Lindisfarne shawl

Yesterday I was really pleased to finally be able to launch Lindisfarne, the second pattern in Illuminated Knits

Lindisfarne is a large rectangular shawl, with an interesting construction. It’s worked in the round, with a steek, then cut open at the end to produce fringed edges.


The shawl is worked from one side to the other, starting with a provisional cast-on and the edges are finished with an i-cord cast-off.


Like the first pattern in Illuminated Knits (the Iona blanket), this pattern makes extensive use of slipped-stitch cable colourwork. I’ve really fallen in love with this technique, because it makes it so easy to get the effects of colourwork without having to resort to stranded knitting or intarsia (having devoted so much time to working with cables and lace, I’m a woefully underdeveloped colourwork knitter, all fingers and thumbs!). I took the technique a bit further with this design, by incorporating cable patterns in both of the shades used to stripe the background. The heavier weight cables are in Malabrigo Sock Marte and the delicate twisted stitch cables are in Malabrigo Sock Persia.


In the central braid that runs down the length of the shawl, the twisted stitch cables wind in and out of the heavier cables. This is one of those marvellous knitting tricks that looks like it would involve fiddling around in a hopeless tangle with lots of balls of yarn at once – but magically, there is still only one strand of yarn being used on each round. I also managed to write the pattern in such a way that there are quite a few rest rounds – most of the cabling takes place on rounds where Marte is the main yarn, and the cables are worked for the twisted stitch cables by simply slipping them into position. On the next round, all that’s required is to k tbl.


Above is a close-up of the fringe, after the steek has been cut and unravelled, blocked and then neatly knotted at regular intervals. I really love the effect of the two shades of yarn mingled together; it really gives the effect of a piece that has been woven, rather than knitted.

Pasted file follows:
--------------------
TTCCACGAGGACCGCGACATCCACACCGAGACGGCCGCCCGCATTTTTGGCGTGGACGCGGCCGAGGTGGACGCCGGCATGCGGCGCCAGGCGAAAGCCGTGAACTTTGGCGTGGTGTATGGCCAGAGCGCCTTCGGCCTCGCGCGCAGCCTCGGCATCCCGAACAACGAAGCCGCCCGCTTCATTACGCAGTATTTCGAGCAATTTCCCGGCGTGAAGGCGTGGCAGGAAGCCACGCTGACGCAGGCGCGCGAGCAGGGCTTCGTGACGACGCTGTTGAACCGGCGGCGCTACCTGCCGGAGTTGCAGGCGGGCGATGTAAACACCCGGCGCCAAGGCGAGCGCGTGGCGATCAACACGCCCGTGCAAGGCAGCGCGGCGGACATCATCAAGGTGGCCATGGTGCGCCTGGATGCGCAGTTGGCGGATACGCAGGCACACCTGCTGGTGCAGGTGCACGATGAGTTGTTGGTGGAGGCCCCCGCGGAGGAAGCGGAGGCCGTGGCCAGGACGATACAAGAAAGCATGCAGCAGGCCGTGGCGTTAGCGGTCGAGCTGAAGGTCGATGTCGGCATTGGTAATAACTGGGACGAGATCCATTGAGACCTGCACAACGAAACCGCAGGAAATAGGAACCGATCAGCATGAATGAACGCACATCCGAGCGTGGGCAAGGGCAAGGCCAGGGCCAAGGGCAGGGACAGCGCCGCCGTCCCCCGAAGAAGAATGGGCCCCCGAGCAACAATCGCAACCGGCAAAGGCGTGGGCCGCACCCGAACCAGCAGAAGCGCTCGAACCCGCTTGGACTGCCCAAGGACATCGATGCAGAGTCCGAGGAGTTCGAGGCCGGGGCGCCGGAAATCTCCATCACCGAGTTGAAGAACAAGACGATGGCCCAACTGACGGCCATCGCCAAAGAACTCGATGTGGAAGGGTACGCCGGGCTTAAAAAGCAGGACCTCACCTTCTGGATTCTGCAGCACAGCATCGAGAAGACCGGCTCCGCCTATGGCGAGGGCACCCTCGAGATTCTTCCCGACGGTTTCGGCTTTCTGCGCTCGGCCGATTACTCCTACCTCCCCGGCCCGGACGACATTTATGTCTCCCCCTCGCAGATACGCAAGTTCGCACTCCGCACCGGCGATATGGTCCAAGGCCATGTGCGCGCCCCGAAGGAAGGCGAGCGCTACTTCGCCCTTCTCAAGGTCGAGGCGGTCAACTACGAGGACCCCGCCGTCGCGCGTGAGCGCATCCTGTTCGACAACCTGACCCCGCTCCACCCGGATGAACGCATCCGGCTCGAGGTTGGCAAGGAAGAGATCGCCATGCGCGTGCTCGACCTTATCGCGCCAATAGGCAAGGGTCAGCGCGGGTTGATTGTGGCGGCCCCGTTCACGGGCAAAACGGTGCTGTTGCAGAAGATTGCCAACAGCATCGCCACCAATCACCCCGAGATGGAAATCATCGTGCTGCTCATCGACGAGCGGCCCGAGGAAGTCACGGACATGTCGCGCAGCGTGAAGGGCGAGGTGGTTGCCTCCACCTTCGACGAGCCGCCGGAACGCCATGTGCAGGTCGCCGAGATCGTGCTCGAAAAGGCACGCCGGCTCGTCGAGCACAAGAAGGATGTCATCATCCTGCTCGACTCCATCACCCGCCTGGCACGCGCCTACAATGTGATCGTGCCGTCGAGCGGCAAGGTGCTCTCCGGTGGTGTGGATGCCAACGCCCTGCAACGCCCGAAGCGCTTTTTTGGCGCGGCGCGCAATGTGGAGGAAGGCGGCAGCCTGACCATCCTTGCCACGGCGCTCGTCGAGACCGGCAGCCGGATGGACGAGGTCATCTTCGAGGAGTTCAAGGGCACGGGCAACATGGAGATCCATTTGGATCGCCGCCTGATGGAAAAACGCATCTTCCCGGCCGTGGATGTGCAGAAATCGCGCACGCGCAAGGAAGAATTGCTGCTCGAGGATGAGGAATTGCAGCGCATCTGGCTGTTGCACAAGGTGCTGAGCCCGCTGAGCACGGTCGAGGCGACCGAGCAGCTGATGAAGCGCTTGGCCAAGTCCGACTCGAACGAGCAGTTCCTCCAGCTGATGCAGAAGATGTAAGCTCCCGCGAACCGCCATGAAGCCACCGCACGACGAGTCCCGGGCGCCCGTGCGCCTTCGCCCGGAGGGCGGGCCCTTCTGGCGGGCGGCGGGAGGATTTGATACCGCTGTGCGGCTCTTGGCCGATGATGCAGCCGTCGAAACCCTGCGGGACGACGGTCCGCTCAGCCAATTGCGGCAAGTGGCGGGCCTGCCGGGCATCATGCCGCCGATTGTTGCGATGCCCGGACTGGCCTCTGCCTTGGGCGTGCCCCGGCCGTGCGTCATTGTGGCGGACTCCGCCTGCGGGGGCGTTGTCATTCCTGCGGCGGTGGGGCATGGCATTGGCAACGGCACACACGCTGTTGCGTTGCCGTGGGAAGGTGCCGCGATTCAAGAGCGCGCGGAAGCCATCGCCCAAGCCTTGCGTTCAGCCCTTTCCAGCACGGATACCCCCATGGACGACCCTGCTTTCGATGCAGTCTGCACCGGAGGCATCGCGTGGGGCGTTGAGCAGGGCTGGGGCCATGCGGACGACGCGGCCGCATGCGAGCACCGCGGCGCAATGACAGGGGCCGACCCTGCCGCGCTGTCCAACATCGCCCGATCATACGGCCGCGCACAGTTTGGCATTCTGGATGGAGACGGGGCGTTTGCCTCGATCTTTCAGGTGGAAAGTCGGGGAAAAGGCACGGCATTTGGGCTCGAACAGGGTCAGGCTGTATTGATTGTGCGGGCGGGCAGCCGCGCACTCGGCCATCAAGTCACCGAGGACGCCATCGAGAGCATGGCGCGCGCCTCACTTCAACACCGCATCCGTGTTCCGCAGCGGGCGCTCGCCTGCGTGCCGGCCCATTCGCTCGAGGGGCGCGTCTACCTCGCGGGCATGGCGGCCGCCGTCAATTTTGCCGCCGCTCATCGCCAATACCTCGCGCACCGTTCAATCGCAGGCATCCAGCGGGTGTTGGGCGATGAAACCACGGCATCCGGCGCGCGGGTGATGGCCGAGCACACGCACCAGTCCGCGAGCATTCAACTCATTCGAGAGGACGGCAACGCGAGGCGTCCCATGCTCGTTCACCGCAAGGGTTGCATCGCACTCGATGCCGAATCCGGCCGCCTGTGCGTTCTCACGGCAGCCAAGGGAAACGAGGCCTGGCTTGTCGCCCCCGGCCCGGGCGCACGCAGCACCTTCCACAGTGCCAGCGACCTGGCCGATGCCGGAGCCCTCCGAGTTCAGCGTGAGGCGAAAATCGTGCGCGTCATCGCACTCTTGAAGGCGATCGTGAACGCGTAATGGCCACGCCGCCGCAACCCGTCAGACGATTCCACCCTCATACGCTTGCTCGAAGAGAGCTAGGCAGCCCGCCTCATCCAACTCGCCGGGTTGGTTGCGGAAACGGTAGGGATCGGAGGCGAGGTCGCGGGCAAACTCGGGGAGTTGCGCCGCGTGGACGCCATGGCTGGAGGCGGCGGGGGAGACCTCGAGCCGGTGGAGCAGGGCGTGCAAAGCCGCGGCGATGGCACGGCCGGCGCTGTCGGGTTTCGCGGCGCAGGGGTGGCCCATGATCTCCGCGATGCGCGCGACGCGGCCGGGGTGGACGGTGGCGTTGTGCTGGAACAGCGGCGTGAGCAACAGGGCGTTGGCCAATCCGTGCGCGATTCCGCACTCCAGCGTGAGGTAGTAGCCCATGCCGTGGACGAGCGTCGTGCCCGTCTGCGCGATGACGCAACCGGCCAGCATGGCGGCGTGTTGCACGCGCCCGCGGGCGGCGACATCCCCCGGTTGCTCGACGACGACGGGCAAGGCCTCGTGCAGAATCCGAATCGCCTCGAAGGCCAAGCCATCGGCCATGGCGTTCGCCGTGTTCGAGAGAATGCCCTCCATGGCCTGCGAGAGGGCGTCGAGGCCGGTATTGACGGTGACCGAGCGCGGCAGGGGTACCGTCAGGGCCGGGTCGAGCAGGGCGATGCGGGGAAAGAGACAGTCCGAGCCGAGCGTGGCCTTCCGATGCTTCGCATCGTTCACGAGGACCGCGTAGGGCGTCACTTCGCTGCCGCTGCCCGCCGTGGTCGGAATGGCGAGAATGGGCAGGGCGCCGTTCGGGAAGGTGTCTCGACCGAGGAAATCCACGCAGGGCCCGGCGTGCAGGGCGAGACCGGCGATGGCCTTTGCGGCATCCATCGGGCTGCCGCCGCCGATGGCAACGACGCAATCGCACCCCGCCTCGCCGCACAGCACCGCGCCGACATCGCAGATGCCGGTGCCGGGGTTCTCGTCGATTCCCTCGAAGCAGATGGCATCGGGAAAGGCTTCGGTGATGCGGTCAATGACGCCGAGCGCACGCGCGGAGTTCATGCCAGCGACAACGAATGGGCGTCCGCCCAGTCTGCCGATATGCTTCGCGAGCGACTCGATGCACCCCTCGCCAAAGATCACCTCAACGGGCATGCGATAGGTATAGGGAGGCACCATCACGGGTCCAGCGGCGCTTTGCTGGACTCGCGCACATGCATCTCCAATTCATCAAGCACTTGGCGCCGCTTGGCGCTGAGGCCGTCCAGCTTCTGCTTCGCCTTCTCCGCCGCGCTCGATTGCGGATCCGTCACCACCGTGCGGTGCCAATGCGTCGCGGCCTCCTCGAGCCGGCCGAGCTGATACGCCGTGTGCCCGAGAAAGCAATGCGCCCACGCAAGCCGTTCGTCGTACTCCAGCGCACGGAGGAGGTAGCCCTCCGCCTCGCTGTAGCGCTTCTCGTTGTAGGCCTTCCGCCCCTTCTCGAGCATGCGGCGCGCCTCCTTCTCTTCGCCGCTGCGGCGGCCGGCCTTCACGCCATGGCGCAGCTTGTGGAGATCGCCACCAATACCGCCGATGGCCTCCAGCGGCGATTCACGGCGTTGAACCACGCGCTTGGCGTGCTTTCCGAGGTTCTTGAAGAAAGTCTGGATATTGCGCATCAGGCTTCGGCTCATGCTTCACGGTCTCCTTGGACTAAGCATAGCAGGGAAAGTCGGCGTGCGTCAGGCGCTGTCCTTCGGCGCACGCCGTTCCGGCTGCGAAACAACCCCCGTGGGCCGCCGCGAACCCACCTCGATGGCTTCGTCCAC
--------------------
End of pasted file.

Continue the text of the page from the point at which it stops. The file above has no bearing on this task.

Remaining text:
Another benefit of using slipped-stitch colourwork is that the back of the shawl looks really neat – just like striped garter stitch. There’s something very satisfying about looking on the reverse side of a complex multi-coloured piece, and being surprised by the complete lack of floats!

As with the Iona blanket, this design was an absolute monster to design, plan, knit and write up – it was several months in the making and went through a lot of permutations before settling into its final form. Originally I had envisaged the shawl being covered in a repeating pattern of triangular knots, inspired by a knot from the Lindisfarne manuscript. It was quite late in the design process when I suddenly had the vision of the central braid, with the twisted stitch cables lacing in and out. I had to rewrite the design to fit it in, but I think it was worth it in the end!

Here’s a few pics of the design in progress (note my utter inability to settle on a colour scheme!):


Dunedin shawl

Today I’m excited to announce the release of Dunedin as a PDF download!


Dunedin was originally designed for the Edinburgh Yarn Festival 2016 companion magazine, Wool Tribe, which was on sale at the festival back in March and was a great hit, selling out very quickly. Unfortunately, due to the speed with which we got the magazine together, some errors crept in to the pattern – so I’m very pleased to finally be able to offer a corrected and revised version of this pattern! If you have bought the original Wool Tribe magazine and are having difficuties completing Dunedin, please just get in touch with me at and I’ll be happy to send you a free copy of the updated version of this pattern (and to help you with any queries you might have).

This shawl features a cabled border, which is worked first, then a shallow half-circular body which is worked upwards from the border and shaped with a combination of short rows and decreases. The version pictured uses approx. 1 100g skein of 4-ply/fingering weight yarn; this newly edited and revised version of the pattern also includes a larger semi-circular sized shawl, which uses approx. 2 100g skeins of 4-ply/fingering weight yarn.

The design process for this shawl was unexpectedly very difficult (partly due the time constraints!) and involved quite a few sleepless nights as I tried to get all the calculations correct and finish the sample in time for it to be photographed for the magazine. Whilst the cable pattern is pretty simple compared to many of my designs, the short row calculations proved to be something of a nightmare to calculate correctly in order to get the shape I wanted – a very shallow-half circle that curves around the shoulders, somewhere between a scarf and a shawl.